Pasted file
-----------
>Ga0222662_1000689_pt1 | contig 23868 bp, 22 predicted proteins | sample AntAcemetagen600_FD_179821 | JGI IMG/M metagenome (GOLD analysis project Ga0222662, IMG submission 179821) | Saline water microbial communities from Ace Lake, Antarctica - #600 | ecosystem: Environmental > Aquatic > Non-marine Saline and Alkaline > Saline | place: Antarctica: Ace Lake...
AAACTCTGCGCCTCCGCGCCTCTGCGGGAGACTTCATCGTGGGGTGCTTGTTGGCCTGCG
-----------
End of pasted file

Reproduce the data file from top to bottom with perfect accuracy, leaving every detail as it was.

>Ga0222662_1000689_pt1 | contig 23868 bp, 22 predicted proteins | sample AntAcemetagen600_FD_179821 | JGI IMG/M metagenome (GOLD analysis project Ga0222662, IMG submission 179821) | Saline water microbial communities from Ace Lake, Antarctica - #600 | ecosystem: Environmental > Aquatic > Non-marine Saline and Alkaline > Saline | place: Antarctica: Ace Lake...
AAACTCTGCGCCTCCGCGCCTCTGCGGGAGACTTCATCGTGGGGTGCTTGTTGGCCTGCG